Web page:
On the state’s big three reservations — Leech Lake, Red Lake and White Earth — there are from 12,000 to 18,000 eligible voters who just two years ago had to drive as far as 40 miles to a county seat to cast a ballot.

Campaigns receive almost real-time information on who is taking advantage of the no-excuses absentee laws, with canvassers and doorknockers tailoring lists nightly, dropping names of those who have voted and coming back at those who haven’t.

Alexandra Fetissoff, spokeswoman for Democratic U.S. Sen. Al Franken’s campaign, said the effort helps them better target their resources. “As Al often says, ‘We don’t have to worry about you if you’ve already voted.’ We don’t want to be really annoying. If you vote, we will leave you alone after that. We want to make sure voting is accessible for every Minnesotan.”

Boon or bane?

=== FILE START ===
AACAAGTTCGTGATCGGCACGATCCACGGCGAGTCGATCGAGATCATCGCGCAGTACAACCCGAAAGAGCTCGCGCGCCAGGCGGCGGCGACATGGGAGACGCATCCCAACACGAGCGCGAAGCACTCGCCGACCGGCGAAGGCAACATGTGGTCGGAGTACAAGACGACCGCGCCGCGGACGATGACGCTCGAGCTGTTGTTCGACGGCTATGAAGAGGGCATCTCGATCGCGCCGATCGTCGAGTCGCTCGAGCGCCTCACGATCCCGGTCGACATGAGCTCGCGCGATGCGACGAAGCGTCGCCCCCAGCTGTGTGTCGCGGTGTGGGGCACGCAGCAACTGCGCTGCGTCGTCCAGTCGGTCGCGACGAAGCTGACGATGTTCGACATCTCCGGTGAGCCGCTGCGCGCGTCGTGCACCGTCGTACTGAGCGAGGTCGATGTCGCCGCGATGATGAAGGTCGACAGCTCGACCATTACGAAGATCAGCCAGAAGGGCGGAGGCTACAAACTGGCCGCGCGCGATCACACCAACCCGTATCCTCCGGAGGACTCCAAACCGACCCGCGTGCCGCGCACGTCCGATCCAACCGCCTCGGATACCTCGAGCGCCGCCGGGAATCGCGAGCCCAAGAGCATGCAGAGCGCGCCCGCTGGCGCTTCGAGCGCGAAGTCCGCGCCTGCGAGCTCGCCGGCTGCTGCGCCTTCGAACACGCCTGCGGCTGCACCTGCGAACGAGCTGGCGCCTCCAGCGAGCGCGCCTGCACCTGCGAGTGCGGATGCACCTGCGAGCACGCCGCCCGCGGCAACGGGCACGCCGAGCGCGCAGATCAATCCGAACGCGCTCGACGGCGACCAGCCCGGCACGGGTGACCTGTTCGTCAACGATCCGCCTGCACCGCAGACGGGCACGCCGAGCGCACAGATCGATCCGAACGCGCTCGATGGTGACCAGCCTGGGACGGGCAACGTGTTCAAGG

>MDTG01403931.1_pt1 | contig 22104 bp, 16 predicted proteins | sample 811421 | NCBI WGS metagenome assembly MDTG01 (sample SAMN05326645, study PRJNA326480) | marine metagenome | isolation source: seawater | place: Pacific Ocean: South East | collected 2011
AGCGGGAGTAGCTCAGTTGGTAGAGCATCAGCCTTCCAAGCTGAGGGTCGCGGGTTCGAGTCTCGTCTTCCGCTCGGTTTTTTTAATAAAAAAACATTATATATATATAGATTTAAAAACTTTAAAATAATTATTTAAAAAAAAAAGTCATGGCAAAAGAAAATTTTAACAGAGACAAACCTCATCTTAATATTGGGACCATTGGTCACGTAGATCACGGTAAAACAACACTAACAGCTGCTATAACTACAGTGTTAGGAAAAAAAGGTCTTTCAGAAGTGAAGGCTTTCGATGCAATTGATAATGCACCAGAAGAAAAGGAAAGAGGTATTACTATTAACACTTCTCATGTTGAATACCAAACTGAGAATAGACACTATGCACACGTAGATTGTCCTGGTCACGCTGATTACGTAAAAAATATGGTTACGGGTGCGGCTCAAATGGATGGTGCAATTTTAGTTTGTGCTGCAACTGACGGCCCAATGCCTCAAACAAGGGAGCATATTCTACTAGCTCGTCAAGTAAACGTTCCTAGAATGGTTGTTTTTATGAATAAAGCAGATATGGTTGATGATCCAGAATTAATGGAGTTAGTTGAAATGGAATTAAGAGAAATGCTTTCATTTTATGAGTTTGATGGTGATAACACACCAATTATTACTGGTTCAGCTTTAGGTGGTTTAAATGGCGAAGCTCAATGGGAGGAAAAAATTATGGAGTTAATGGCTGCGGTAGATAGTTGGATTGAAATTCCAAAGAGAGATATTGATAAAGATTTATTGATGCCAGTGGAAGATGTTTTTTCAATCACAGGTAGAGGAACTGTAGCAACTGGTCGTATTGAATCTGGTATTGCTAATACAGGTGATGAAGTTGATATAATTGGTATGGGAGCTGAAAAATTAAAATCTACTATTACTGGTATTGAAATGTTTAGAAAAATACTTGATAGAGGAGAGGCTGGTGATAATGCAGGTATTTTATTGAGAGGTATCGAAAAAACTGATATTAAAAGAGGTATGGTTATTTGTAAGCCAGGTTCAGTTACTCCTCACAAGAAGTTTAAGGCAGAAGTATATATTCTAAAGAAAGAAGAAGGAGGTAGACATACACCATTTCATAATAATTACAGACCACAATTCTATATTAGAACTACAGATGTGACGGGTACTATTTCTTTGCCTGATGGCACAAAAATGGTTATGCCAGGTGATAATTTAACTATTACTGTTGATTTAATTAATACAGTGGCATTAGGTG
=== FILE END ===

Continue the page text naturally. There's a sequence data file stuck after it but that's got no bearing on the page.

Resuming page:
DFL activists generally favor making it easier to vote in the midterms. Many of the party’s most ardent fans — including young people — only pay attention when a presidential candidate is on the ballot. DFLers here are using the looser rules on absentee voting to get their constituents to the polls, reminding them that a governor, U.S. senator, several other statewide races and a DFL statehouse majority are hanging in the balance.

Republicans are using the new tool as well — the party has changed its Twitter icon to a sign that says “I Voted Early” — although some don’t see it as an unqualified good.

“There are plenty of debates to be had about the merits of early voting on its face. Is it an actual good thing to vote for candidates 45 days before the election, when lots of things can transpire?” said Minnesota Republican Party Chairman Keith Downey. “But the reality for us in this election is there is a 45-day window and we have … an obligation and an opportunity to reach more voters.”